The Beginners Guide to RVing
Your First Trip
Congratulations! You have just made a very significant purchase or are looking into one. We would like to offer some general advice that you may find helpful. Before you plan a long trip, you may want to load your RV and go on a short trip close to home, maybe even “camp” in your driveway. If you found that you forgot to bring something, write it down so you’ll remember it next time. We have included a list of items that most RVers consider essential and nice to have available.
It is recommended that you take a small toolbox including, but not limited to, the following items:
- Tire Pressure Gauge
- Phillips head Screwdriver
- Duct Tape
- Bungee Cords/Rope
- Electrical Multimeter
- Straight Head Screwdriver
- Assorted Screwdriver Tips (RV Related)
- Small Step Stool
- 12V DC Test Light
- Assorted 12V DC Replacement Fuses
Useful RV Suggestions
Camping with Kids
RVing lets your family function as a family while providing individual renewal and relaxation. Everyone has a better time when parents are flexible about chores, schedules, recreation, hobbies, and location. Escaping from the daily grind is a refreshing change and a chance to learn something new. Whether you’re 5 or 95, everyone is delighted by a walking stick, a butterfly emerging from a cocoon, or a magnificently starry sky. Your family can enjoy all these things — and much more — when you camp.
Get their Input
The more input kids have, the better. Even little ones can research campgrounds on the Internet or in a Campground Directory. What do kids want to see and do? If they love water, go to a campground near a water park or lake; if they bike or rollerblade, take along the necessary equipment. (Be sure the campground allows these activities, as some do not). Depending on your tastes, you can choose an RV that has a space for everything from golf clubs to a motorcycle or four-wheeler.
Planning Ahead is the Key
The RV lifestyle is popular and campgrounds are busy. This is especially true if you’re traveling to major attractions such as Cedar Point, Disney parks, Sea World, and historical sites. To get a campsite in these areas, as well as state and national parks, be sure to make a reservation. Otherwise, find a suitable local campground early in the afternoon and call it a day. Some parks do not take reservations for weekends. If possible, arrive on a weekday and stay through the weekend, especially if your final destination is a popular tourist attraction.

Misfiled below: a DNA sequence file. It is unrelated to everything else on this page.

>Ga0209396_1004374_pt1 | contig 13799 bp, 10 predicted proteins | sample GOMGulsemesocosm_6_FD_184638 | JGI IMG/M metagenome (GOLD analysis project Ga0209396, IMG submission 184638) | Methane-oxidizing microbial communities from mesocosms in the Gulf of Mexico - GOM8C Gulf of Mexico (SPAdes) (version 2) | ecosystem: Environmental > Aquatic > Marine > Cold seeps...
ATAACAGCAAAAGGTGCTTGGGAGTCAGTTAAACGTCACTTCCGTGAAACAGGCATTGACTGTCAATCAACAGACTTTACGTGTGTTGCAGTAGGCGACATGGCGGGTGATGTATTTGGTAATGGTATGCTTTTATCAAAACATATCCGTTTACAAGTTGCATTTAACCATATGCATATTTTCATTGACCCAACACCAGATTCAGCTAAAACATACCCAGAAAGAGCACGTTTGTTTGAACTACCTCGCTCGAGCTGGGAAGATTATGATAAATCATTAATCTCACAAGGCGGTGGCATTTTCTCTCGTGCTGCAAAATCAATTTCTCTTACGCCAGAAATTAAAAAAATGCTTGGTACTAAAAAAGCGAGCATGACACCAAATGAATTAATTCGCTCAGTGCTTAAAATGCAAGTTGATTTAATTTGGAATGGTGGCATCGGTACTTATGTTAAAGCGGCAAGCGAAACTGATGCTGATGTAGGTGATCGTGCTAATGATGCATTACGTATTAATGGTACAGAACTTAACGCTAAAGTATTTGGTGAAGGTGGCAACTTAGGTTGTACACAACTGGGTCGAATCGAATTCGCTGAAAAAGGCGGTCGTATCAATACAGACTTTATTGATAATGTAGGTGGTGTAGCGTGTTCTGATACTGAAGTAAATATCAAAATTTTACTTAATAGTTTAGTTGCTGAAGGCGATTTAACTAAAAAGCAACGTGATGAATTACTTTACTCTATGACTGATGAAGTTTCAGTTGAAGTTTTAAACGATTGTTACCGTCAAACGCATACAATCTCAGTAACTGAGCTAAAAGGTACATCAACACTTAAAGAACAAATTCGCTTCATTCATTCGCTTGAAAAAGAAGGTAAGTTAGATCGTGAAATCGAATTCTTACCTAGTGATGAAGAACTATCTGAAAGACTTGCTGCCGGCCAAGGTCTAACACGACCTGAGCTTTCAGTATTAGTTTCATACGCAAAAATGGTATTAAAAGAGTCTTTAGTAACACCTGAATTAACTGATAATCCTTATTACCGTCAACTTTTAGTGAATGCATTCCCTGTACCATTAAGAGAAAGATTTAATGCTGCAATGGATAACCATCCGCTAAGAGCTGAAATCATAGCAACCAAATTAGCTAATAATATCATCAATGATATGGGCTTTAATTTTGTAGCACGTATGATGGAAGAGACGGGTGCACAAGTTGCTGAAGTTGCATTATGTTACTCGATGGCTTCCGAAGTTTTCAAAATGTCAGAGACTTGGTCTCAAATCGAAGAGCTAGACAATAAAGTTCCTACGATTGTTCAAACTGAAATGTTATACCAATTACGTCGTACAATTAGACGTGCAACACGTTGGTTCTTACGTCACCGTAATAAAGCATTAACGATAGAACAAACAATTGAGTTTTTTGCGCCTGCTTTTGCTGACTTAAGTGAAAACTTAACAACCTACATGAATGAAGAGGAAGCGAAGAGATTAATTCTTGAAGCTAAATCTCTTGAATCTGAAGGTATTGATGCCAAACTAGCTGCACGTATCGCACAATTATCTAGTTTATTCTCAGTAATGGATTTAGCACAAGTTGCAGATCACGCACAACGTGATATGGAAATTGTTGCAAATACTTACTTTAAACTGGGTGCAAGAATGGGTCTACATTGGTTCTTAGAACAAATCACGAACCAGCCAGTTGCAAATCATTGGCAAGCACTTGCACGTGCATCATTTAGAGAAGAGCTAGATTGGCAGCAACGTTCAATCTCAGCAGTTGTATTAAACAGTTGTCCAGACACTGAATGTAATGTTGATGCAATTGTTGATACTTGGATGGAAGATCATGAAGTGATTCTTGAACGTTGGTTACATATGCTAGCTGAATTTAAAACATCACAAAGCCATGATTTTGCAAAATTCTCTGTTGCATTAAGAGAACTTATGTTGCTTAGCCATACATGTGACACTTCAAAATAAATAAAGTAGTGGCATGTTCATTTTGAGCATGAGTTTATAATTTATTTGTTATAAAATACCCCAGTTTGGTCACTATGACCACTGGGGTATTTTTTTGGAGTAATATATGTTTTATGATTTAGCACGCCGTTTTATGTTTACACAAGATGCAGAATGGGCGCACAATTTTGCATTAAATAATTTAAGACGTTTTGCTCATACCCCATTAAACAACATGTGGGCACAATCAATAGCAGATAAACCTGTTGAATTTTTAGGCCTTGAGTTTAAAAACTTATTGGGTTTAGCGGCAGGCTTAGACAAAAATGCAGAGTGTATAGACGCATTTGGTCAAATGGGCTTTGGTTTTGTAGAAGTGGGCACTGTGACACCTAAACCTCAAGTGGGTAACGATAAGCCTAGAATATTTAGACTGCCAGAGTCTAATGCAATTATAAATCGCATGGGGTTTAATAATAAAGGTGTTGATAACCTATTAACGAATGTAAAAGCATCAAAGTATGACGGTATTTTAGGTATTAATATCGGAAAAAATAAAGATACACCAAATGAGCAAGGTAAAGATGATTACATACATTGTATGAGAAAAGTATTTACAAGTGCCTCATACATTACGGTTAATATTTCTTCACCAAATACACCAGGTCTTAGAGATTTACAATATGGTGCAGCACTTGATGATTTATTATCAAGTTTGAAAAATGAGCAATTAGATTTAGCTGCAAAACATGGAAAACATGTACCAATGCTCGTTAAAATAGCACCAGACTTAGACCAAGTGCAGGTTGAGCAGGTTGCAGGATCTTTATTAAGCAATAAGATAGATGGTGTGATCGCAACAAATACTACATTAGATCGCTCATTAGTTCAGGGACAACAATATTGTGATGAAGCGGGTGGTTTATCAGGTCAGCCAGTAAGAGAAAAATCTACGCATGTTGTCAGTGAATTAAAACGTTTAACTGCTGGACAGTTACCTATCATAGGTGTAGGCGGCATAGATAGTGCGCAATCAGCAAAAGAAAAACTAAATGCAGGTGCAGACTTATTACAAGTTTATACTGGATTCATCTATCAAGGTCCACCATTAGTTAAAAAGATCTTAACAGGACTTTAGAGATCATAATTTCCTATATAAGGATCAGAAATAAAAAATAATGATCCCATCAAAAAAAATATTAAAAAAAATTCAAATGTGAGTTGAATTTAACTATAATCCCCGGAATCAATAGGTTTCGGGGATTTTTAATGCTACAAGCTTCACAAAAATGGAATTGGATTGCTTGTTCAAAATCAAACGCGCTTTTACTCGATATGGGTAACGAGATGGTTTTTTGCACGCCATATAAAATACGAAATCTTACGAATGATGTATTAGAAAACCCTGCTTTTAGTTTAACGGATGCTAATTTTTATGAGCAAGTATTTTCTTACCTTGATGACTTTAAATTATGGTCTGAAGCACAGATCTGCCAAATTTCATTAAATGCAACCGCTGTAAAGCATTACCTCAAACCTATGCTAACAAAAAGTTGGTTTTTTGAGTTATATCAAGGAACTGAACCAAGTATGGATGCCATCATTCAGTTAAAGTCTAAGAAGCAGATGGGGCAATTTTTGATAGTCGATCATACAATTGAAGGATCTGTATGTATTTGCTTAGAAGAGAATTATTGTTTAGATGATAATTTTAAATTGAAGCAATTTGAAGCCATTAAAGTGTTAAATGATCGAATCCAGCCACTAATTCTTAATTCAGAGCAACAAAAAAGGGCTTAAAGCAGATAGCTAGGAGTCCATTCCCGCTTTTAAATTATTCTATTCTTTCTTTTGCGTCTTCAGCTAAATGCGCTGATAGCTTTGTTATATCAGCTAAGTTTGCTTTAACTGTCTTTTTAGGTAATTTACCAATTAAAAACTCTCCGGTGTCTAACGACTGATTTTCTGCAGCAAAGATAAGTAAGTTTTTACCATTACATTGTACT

If your family enjoys specific activities, like fishing or hiking, match your trip, location, and season appropriately. Hike or bike to view spring flowers or colored leaves; fish when your favorite breed is running. The Internet, public libraries, chambers of commerce or tourism bureaus can provide this information.
An Adventure in Learning
Basic equipment can turn RVing into a learning experience. Take along binoculars, a magnifying glass (be sure kids know not to leave these in the sun), a butterfly net, and a bird book. Older kids often enjoy nature and landscape photography. A telephoto lens is particularly good for this. Challenge kids to take interesting animal, bird, and family photos.
Depending on the size of the RV, it’s not always easy to have your own space in a recreational vehicle and older children may prefer to sleep in a small tent next to you. This allows for privacy but lets them enjoy the conveniences of RVing, including a bathroom and protection from the weather. Each child should have his or her own duffle bag or backpack, be allowed to determine what they will take a long, and pack their own gear. Be sure they take warm clothing, including gloves and hats, even in the summer.
Meeting Everyone’s Needs
Be realistic. While RVing is a great way to travel, family problems don’t disappear just because you’re on vacation. Discuss expectations ahead of time concerning family time versus individual time, chores, keeping belongings in a designated place, and spending money. If you plan ahead and start out realistically, there will be less likelihood of disappointment on the road. Families who RV best together are those who adjust their trip to the needs of the youngest family members. Getting away as a family comes first. When you reach your destination, the ability to enjoy what is offered varies with age.